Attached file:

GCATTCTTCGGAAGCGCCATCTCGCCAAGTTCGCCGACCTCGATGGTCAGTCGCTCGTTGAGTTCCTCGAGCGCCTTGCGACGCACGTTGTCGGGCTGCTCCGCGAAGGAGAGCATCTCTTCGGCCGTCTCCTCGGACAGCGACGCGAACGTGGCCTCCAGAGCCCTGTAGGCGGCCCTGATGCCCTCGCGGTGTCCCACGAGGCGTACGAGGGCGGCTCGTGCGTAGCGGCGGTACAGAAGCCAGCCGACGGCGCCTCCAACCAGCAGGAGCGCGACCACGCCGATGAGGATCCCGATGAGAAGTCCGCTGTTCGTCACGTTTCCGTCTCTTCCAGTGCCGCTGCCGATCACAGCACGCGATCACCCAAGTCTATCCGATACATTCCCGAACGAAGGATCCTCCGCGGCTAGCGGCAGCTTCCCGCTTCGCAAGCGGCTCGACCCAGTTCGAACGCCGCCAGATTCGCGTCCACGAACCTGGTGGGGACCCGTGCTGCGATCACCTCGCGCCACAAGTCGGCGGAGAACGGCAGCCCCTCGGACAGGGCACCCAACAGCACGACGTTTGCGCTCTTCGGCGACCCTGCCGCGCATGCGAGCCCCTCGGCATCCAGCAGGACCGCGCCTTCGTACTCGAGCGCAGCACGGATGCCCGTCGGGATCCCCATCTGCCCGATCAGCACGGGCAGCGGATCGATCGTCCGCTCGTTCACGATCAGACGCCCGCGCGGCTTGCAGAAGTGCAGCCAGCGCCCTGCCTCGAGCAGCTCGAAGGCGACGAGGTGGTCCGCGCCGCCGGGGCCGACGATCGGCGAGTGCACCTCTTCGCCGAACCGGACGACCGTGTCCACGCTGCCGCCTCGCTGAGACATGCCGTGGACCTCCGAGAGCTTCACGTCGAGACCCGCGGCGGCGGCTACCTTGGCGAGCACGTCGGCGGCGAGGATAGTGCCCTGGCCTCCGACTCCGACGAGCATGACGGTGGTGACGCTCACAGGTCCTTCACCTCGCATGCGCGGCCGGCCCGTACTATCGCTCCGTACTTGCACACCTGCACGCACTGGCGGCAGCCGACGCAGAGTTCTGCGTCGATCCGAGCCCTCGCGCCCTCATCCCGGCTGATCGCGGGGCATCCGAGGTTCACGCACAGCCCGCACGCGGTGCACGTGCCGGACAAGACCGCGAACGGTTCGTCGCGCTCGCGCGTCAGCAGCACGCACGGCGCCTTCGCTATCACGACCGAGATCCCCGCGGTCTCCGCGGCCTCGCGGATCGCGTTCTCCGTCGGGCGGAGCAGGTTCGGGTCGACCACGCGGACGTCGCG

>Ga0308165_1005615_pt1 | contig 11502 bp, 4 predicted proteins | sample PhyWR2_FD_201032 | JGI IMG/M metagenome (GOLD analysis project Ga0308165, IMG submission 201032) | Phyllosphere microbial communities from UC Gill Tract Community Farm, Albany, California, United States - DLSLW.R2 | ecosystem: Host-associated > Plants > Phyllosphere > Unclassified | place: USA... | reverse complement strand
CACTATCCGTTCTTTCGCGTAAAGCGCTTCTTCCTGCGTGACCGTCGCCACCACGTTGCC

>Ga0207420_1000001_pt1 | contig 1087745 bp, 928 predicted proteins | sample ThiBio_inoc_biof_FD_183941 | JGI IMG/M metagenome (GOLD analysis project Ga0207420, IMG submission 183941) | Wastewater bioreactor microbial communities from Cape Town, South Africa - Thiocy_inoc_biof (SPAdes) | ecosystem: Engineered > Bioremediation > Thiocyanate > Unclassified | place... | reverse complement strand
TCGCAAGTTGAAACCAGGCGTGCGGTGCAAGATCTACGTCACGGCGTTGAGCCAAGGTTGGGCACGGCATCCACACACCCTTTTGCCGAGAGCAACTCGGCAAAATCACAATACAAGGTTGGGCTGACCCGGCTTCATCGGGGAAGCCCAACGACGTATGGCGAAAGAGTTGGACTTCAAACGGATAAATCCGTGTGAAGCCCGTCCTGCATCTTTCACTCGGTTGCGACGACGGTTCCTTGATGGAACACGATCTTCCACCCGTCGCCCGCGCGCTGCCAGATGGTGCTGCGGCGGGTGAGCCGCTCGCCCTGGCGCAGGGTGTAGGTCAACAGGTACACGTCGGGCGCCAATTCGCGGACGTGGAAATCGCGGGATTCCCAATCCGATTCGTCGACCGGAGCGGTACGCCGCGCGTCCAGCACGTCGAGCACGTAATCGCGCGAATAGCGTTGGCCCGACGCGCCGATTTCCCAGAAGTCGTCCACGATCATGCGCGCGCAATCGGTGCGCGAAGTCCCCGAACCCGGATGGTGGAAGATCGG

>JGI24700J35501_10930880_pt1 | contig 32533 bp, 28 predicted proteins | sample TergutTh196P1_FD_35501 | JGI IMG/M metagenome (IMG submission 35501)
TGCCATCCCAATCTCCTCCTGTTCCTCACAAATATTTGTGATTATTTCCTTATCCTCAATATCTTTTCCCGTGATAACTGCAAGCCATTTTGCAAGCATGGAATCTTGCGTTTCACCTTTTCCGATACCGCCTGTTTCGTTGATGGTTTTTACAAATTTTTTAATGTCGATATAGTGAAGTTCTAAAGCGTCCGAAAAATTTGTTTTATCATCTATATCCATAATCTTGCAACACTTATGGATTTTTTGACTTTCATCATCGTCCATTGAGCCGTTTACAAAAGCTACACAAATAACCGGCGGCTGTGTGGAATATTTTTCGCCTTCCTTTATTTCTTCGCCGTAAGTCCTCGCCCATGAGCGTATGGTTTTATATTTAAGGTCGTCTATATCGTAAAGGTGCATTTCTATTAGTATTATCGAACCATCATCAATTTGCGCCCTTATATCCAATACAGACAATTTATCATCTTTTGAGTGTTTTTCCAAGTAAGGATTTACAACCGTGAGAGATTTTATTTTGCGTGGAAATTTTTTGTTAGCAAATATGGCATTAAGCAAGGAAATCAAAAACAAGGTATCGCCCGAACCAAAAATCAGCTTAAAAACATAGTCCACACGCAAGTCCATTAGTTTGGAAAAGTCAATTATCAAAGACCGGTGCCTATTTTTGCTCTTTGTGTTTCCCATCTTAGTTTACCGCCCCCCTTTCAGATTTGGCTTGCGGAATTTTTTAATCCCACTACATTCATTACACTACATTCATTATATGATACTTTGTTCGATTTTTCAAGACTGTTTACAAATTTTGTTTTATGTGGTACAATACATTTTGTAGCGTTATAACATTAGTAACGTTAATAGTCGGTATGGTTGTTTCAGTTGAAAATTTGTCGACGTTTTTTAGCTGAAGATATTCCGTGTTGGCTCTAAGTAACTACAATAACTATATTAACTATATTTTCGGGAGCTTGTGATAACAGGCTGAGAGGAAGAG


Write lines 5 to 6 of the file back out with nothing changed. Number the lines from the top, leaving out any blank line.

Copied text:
TCGCAAGTTGAAACCAGGCGTGCGGTGCAAGATCTACGTCACGGCGTTGAGCCAAGGTTGGGCACGGCATCCACACACCCTTTTGCCGAGAGCAACTCGGCAAAATCACAATACAAGGTTGGGCTGACCCGGCTTCATCGGGGAAGCCCAACGACGTATGGCGAAAGAGTTGGACTTCAAACGGATAAATCCGTGTGAAGCCCGTCCTGCATCTTTCACTCGGTTGCGACGACGGTTCCTTGATGGAACACGATCTTCCACCCGTCGCCCGCGCGCTGCCAGATGGTGCTGCGGCGGGTGAGCCGCTCGCCCTGGCGCAGGGTGTAGGTCAACAGGTACACGTCGGGCGCCAATTCGCGGACGTGGAAATCGCGGGATTCCCAATCCGATTCGTCGACCGGAGCGGTACGCCGCGCGTCCAGCACGTCGAGCACGTAATCGCGCGAATAGCGTTGGCCCGACGCGCCGATTTCCCAGAAGTCGTCCACGATCATGCGCGCGCAATCGGTGCGCGAAGTCCCCGAACCCGGATGGTGGAAGATCGG

>JGI24700J35501_10930880_pt1 | contig 32533 bp, 28 predicted proteins | sample TergutTh196P1_FD_35501 | JGI IMG/M metagenome (IMG submission 35501)